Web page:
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Almost 300,000 people sign petition against the Tory-DUP deal in just 12 hours

The Independent logo The Independent 10/06/2017 Caroline Mortimer

Almost 300,000 people sign petition against the Tory-DUP deal in just 12 hours © Press Association Almost 300,000 people sign petition against the Tory-DUP deal in just 12 hours An online petition demanding that the Conservatives scrap plans to form a government with DUP support, gained nearly 300,000 signatures in just 12 hours.

Signed by 278,843 people at the time of writing, it also calls for Theresa May to resign after she lost her parliamentary majority.

Speaking outside No 10 after the result became clear, the prime minister said she would seek to form a minority government with a “confidence and supply” agreement with the Northern Irish party.

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It would mean they would vote with the government on a case by case basis.

But the party is controversial for many of its illiberal stances on LGBT rights, abortion and climate change as well as its alleged links with unionist terrorists.

Many commentators have condemned the move saying it could potentially destabilise the peace process in the country which is already under strain following the collapse of the power sharing agreement earlier this year.

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The UK and Irish governments are currently trying to mediate between the DUP and Irish nationalists to restore the Northern Irish government.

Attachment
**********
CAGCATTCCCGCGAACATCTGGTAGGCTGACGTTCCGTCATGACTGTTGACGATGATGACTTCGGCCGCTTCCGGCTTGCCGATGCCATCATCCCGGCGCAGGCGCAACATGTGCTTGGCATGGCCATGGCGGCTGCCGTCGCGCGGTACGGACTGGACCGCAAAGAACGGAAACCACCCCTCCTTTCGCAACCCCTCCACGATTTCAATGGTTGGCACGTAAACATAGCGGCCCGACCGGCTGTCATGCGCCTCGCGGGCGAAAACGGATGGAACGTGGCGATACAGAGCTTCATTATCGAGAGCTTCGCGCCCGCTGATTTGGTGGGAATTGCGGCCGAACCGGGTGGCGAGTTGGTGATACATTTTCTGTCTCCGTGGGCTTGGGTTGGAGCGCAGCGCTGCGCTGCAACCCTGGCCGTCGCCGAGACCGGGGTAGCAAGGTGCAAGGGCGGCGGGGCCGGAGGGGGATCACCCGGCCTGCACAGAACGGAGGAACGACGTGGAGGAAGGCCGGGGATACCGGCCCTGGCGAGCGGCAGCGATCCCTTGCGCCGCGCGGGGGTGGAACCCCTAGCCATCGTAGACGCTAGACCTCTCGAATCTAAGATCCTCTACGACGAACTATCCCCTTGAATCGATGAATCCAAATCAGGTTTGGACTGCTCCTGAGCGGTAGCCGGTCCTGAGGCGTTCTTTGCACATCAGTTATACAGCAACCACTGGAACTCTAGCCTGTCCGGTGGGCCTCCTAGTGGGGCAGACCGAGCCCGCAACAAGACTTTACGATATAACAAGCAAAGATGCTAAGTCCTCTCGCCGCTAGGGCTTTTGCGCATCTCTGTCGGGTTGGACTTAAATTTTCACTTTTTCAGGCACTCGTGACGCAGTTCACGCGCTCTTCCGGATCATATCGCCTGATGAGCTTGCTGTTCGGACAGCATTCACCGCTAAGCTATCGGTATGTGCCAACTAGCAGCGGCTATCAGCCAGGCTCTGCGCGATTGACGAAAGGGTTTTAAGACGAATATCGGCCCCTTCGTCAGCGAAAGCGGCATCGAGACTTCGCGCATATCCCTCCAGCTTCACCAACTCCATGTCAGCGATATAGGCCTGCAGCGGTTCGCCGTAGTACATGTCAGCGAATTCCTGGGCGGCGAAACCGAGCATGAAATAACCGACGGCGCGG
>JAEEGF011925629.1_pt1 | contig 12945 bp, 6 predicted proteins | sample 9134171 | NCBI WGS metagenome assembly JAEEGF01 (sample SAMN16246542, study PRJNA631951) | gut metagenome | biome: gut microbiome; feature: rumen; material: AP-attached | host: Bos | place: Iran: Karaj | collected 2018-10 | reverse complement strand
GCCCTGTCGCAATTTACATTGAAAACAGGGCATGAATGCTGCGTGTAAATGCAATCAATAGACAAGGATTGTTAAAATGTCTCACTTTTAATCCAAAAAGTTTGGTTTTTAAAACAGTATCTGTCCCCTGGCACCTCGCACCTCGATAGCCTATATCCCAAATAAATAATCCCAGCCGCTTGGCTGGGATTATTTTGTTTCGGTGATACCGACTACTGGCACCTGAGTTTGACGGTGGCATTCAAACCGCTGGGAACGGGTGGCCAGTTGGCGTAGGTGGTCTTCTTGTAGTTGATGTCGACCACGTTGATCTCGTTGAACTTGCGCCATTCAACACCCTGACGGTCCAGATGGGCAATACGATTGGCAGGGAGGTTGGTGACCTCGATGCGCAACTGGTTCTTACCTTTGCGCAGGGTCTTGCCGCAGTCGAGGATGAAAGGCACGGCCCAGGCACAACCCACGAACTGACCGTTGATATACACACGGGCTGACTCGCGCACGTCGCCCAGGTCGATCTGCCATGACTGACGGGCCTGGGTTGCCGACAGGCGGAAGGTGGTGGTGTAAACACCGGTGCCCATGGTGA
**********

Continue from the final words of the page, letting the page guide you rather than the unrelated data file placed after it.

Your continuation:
Under the terms of the power-sharing deal if a unionist is First Minister, a nationalist must serve as Deputy First Minister. 

It was suspended in January when Sinn Fein withdrew from the agreement and said would refuse to work with the DUP while First Minister Arlene Foster remained in her post.

Ms Foster has refused to resign over a scandal from her time as finance minister when it was found she had personally campaigned to keep a government backed renewable energy scheme opened despite it overspending by £400m.

Former New Labour spin doctor Alastair Campbell, whose government got the Good Friday agreement signed in 1998, said Ms May was threatening the peace process by securing an alliance with one of the parties the Government is supposed to be mediating between.

Speaking on the BBC's Question Time, he said: "She is playing fast and loose, on Brexit, on Margaret Thatcher’s greatest achievement the single market and now Tony Blair and Gordon Brown’s greatest achievement which is the peace in Northern Ireland. 

"She is putting that at risk with a sordid, dangerous distasteful deal.

"We have a situation in the Northern Ireland right now where there has been a political crisis where the Government is the mediator with theIrish government between the DUP and Sinn Fein.

"How can our government be the mediator when the DUP are going to be part of our government?"

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